08/05/2013 08:11 am ET

Moving Abroad? The World's Top 21 Residency Havens


Most countries want to attract tourism dollars and so they make it easy for people to visit -- so long as they plan to leave again within a specific time frame (usually 30 to 90 days). But, in the case of retiring abroad, how welcome would you be to put down roots and make a country your adopted home? It's not always easy to find a place that will roll out the red carpet for retirees wanting to be long-term residents. Each country has its own rules and regulations about who can remain.

And that's why Live and Invest Overseas has compiled a list of 21 countries that offer residency visas with reasonable requirements.

Even so, the requirements vary considerably, and most countries offer more than one option. Both your financial situation and age will play a role in what options might be available to you. Many countries require you to show proof of a certain level of income.

Generally speaking, Kathleen Peddicord, publisher of Live and Invest Overseas, said that some countries go out of their way to attract foreign retirees.

"Many Latin American countries, for example, offer what are referred to as 'pensionado' residency programs intended to make it very appealing for foreigners to take up full-time residence in retirement," she told Huff/Post50. "Panama, Ecuador and Nicaragua, for example, all offer pensionado programs that make it possible for qualifying retirees to bring personal possessions, household goods and even a car into the country with them completely tax-free.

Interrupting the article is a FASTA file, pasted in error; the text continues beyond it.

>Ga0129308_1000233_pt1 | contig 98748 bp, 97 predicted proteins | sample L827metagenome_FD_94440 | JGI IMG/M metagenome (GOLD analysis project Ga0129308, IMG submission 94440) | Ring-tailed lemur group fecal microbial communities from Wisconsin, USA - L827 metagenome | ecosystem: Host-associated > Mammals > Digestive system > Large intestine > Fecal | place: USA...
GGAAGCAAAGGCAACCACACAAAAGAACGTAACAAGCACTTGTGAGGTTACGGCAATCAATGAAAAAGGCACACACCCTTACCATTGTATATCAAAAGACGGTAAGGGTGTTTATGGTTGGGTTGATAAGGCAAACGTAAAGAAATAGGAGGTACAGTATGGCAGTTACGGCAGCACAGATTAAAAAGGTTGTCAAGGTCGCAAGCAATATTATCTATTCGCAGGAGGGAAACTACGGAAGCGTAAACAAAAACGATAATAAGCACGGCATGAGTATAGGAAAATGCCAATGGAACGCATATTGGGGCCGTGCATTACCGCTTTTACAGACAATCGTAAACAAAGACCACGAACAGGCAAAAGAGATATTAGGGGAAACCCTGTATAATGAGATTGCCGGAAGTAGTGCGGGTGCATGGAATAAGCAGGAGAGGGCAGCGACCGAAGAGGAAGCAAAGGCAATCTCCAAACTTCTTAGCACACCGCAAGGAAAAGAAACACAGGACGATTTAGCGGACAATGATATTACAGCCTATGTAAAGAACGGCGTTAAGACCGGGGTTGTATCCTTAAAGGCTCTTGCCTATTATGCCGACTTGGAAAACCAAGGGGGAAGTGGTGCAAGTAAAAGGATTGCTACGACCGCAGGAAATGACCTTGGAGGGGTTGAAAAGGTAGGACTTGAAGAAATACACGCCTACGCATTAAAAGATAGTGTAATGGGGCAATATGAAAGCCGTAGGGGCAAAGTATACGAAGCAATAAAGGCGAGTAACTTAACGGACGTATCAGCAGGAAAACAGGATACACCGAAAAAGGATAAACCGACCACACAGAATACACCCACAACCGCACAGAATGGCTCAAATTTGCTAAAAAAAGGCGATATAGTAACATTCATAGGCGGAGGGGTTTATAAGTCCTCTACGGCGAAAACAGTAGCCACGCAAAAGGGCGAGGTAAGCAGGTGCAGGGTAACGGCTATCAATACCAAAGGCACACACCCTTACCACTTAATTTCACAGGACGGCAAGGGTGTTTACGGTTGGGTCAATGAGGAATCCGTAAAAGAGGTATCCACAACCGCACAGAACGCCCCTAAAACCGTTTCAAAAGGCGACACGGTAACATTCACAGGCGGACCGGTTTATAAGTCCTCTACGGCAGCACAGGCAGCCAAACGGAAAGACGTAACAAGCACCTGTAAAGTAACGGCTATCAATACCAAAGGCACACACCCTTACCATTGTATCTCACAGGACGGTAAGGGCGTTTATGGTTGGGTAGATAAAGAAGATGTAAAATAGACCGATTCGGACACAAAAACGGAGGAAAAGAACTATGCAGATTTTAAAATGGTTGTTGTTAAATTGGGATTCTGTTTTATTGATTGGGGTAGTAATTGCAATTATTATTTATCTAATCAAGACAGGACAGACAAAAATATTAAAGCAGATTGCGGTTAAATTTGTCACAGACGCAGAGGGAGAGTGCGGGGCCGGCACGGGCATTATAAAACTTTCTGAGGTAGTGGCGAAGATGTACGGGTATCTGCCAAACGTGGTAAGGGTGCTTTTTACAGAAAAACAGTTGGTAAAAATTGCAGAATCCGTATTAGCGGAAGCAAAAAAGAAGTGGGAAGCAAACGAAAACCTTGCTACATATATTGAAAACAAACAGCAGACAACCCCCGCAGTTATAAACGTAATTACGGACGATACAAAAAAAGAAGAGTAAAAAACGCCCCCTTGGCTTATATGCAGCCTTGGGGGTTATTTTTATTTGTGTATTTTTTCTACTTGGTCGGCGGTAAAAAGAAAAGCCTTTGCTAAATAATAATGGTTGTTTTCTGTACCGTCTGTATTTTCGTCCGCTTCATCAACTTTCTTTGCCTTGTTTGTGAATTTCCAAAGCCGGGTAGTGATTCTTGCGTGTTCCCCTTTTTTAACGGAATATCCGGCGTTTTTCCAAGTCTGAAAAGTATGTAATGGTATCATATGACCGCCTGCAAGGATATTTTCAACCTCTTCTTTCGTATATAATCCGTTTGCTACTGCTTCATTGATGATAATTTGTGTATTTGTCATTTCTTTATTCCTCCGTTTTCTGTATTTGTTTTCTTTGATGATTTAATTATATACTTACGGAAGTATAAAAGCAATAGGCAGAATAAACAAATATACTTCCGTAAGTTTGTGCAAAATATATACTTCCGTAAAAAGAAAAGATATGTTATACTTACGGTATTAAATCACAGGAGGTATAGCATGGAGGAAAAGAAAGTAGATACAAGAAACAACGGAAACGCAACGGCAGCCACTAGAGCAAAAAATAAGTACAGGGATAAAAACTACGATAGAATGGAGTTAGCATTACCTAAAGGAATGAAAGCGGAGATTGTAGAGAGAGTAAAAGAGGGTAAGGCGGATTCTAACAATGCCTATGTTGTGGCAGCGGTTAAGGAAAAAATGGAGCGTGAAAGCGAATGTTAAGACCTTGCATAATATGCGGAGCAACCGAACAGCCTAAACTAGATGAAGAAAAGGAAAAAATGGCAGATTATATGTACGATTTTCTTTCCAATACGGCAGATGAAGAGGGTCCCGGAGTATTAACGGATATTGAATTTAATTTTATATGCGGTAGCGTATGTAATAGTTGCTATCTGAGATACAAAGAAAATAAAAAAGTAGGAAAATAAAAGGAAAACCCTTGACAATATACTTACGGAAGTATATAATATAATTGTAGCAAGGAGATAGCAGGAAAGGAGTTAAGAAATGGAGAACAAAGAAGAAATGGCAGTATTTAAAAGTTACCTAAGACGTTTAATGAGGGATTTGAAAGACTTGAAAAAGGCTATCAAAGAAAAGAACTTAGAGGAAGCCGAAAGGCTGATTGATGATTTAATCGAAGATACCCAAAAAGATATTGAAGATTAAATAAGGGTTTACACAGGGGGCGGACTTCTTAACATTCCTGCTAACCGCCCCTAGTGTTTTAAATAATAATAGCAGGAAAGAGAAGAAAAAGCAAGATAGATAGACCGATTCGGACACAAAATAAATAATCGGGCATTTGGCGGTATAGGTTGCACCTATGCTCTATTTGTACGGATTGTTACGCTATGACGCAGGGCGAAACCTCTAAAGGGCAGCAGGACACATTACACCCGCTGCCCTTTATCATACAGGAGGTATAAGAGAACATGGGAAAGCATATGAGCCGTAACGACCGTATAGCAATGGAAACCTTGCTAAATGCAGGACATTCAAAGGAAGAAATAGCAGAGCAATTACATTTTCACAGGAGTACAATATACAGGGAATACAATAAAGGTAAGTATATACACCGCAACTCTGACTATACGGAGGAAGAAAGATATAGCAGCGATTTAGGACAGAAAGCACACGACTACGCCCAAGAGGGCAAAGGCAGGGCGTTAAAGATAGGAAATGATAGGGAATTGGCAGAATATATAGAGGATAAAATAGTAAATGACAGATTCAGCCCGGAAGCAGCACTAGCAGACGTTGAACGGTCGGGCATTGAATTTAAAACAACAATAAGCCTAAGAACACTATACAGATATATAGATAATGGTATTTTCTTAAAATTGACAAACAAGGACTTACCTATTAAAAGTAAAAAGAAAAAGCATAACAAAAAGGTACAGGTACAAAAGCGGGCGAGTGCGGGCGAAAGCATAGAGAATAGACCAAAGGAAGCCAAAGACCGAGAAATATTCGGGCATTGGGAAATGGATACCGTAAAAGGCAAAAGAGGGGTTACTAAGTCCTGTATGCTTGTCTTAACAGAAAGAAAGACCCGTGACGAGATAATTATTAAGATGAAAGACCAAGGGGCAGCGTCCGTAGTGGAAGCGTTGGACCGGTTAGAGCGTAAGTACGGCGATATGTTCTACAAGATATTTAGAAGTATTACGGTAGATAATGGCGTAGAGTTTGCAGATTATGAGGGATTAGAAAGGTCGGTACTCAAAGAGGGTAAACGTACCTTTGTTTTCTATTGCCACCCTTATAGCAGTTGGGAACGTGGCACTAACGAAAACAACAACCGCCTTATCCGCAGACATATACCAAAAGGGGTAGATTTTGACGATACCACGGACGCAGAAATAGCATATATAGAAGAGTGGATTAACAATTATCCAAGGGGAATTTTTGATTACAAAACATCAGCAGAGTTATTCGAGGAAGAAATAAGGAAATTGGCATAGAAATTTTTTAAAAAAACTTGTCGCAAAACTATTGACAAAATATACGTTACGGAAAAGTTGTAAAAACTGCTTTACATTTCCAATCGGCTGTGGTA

"Panama’s pensionado program also comes with many other special benefits and perks for retirees to this country, from discounts on in-country air travel, hotels and restaurants to savings on doctor’s visits, prescription medications, even closing costs for a home," she added.

Those seeking a retiree or pensioner visa for residency in a Latin American country will most likely have to prove that they receive a pension in an amount that meets the country's minimum requirement. That minimum varies by country, ranging from $400 a month to $1,000 or more. This means that a U.S. citizen receiving the average monthly Social Security check (which is about $1,100) would be eligible for a retiree or pensionado visa in at least a few countries south of the border.

To check out the complete list of 21 countries recommended by Live and Invest Overseas, see the slideshow below. What do you think? Would you like to move to any of these places? Let us know in comments.

The World's 21 Best Places To Call Home
The World's 21 Best Places To Call Home